Brightsurf Science News & Current Events

June 11, 2004
EDCTP welcomes G8 support for HIV/AIDS vaccine development
On 10th June 2004, the G8 Leaders called for the establishment of a Global HIV Vaccine Enterprise: a virtual consortium to accelerate HIV vaccine development by enhancing coordination, information sharing, and global collaboration.

Optimal time to treat migraine pain with Relpax®; is early in the attack, new study finds
To evaluate prospectively the efficacy and tolerability of eletriptan administered during the early stages of a migraine.

Studies on electric polarization at Argonne
Researchers from the U.S. Department of Energy's Argonne National Laboratory and Northern Illinois University have shown that very thin materials can still retain an electric polarization, opening the potential for a wide range of tiny devices.

Skatepark pitfalls create 'guerilla tenants'
Throughout North America a current debate is raging over the ineffectiveness of skateboard parks--created to curb the loitering of skaters in the streets.

Study finds dramatic increase in thyroid cancer
The Nuclear Policy Research Institute (NPRI) today called on the Bush administration to reassess its commitment to the expansion of nuclear power; based on new study reported in the June edition of the International Journal of Epidemiology.

190 end-stage renal disease patients die each day: Epogen usage questioned
Seminars in Dialysis, a peer-reviewed journal published by Blackwell Publishing, is featuring the much-publicized* controversial editorial authored by Dennis Cotter in its May issue, despite outright rejection from a competitive journal, Dialysis and Transplantation.

European agreement on James Webb Space Telescope's Mid-Infrared Instrument (MIRI) signed
An agreement between ESA and seven Member States to jointly build a major part of the MIRI instrument, which will considerably extend the capability of the James Webb Space Telescope (JWST), was signed, 8 June 2004.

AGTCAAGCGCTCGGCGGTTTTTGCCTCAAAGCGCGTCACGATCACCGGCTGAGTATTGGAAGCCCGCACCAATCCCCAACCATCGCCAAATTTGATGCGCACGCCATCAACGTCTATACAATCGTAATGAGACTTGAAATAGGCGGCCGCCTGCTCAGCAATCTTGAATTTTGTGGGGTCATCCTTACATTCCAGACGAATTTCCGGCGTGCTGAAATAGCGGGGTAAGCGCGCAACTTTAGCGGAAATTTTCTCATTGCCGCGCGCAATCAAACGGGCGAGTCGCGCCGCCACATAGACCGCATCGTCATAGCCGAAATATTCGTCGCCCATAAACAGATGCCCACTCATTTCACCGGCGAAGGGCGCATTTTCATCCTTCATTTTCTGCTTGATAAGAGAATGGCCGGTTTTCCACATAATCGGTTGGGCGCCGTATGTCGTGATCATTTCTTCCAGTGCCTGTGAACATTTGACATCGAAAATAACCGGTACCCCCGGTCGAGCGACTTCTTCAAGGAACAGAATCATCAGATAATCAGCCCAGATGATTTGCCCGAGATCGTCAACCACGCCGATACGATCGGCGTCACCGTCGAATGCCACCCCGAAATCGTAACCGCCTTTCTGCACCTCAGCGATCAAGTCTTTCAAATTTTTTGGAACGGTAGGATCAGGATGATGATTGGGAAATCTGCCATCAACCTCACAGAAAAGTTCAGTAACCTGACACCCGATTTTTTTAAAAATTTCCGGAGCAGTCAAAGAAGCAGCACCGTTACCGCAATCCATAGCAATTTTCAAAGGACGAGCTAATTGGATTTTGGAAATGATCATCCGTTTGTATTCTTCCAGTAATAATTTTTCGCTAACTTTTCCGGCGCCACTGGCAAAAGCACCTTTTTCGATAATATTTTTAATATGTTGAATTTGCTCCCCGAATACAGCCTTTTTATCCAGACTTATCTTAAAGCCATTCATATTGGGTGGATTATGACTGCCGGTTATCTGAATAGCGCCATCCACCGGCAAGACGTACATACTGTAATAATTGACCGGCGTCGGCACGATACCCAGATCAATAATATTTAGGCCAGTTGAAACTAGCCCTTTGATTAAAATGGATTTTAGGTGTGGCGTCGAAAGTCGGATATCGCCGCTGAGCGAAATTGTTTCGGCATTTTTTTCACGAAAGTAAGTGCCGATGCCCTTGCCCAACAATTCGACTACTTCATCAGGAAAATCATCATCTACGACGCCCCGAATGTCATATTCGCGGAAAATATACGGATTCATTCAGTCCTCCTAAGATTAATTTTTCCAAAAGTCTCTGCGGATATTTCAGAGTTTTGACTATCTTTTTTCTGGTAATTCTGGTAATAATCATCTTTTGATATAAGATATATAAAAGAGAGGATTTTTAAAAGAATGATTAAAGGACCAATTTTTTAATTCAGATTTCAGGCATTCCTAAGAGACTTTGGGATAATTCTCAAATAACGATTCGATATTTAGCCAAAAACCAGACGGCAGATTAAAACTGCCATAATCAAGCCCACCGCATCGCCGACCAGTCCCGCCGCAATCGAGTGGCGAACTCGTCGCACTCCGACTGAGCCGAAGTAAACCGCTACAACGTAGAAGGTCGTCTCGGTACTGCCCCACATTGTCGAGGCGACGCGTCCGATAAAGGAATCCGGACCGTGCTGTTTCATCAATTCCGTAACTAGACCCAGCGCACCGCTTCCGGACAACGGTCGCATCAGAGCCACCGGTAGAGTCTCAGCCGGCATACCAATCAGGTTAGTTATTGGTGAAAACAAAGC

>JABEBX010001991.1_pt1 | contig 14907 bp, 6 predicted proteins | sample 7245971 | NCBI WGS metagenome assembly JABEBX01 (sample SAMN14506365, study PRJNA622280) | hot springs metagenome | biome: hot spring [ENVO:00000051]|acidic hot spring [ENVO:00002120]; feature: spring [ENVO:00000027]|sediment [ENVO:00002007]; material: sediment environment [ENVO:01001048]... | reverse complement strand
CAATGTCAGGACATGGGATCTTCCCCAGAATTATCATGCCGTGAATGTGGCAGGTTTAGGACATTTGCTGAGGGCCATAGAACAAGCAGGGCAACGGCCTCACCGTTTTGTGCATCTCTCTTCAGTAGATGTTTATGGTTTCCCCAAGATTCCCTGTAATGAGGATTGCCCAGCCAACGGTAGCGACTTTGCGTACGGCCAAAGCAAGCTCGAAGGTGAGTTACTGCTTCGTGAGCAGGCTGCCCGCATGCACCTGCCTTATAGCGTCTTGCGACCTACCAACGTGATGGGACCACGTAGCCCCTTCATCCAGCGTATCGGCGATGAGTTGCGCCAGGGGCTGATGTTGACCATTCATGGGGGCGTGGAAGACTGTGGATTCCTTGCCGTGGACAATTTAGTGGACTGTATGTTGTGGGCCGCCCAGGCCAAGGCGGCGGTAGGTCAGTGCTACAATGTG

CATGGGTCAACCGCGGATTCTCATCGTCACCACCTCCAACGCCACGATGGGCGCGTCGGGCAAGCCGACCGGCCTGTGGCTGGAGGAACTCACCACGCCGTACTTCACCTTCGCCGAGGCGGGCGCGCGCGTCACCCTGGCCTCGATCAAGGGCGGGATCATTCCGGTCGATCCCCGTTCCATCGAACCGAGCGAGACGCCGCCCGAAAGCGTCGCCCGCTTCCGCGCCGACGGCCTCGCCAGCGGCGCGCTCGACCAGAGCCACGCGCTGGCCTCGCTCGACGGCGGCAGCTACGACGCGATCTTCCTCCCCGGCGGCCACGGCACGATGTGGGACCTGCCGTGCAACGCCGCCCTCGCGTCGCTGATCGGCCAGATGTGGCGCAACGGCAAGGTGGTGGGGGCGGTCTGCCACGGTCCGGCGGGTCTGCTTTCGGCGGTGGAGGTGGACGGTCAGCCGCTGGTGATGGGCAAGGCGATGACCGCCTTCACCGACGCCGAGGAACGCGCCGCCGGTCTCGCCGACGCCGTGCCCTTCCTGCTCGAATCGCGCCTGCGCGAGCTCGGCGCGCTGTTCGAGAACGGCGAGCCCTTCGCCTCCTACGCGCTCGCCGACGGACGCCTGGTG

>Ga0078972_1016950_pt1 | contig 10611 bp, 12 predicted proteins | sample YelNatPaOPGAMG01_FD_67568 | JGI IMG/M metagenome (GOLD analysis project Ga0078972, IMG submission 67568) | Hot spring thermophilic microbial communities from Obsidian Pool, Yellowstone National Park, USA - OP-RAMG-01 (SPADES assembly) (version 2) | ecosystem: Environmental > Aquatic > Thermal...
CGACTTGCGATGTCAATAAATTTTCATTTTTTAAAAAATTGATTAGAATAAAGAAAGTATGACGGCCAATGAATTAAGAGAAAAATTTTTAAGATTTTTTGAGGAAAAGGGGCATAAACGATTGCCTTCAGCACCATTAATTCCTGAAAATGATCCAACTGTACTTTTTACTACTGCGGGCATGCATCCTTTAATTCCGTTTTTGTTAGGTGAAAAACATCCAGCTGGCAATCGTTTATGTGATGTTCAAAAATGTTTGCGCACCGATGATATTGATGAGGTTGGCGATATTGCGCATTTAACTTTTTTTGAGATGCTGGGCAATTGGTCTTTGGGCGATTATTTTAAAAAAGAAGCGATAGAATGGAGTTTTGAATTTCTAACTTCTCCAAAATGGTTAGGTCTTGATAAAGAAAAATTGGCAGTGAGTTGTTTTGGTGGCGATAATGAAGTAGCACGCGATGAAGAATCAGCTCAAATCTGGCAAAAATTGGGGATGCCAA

Yale researchers discover new potential asthma therapeutic targets related to parasites and insects
An unusual protein called acidic mammalian chitinase (AMCase), is markedly increased in mouse models of asthma, making it an important link in finding the pathways that lead to asthma, Yale researchers report in today's issue of Science.

Newly devised test may confirm strings as fundamental constituent of matter, energy
Whether string theory correctly portrays fundamental reality is one of the biggest questions facing physicists.

Encounter with Phoebe
The most complex interplanetary mission ever launched is about to meet one of our Solar System's most enigmatic moons.

3D technology pinpoints origins of irregular heart beats, improving patient treatment
The findings of a new study published in the Journal of Cardiovascular Electrophysiology demonstrate that the use of high resolution imaging can greatly aid physicians who are treating patients suffering from a particular type of irregular heart beat.

Pumping energy to nanocrystals from a quantum well
University of California scientists working at Los Alamos National Laboratory with a colleague from Sandia National Laboratories have developed a new method for exciting light emission from nanocrystal quantum dots.

Fox Chase Cancer Center's Alfred Knudson Jr. named 2004 Kyoto Prize winner
Alfred G. Knudson Jr., M.D., Ph.D., of Fox Chase Cancer Center, Philadelphia, Pa., has been named winner of a prestigious Kyoto Prize for 2004.

Changes to insect-seeking calls of horseshoe bats may drive new species formation
A new study by Tigga Kingston, a research associate in the Department of Geography at Boston University, and Stephen Rossiter, a National Environment Research Council research fellow in the School of Biological Sciences at Queen Mary, University of London, finds that a species of bat in Southeast Asia is diverging not because of geographical barriers, but because of acoustic differences in the calls its members make to locate the insects they eat.

Seeing is believing, even when what we see is ambiguous or misleading
Seeing is believing, even when what we see is ambiguous or misleading.
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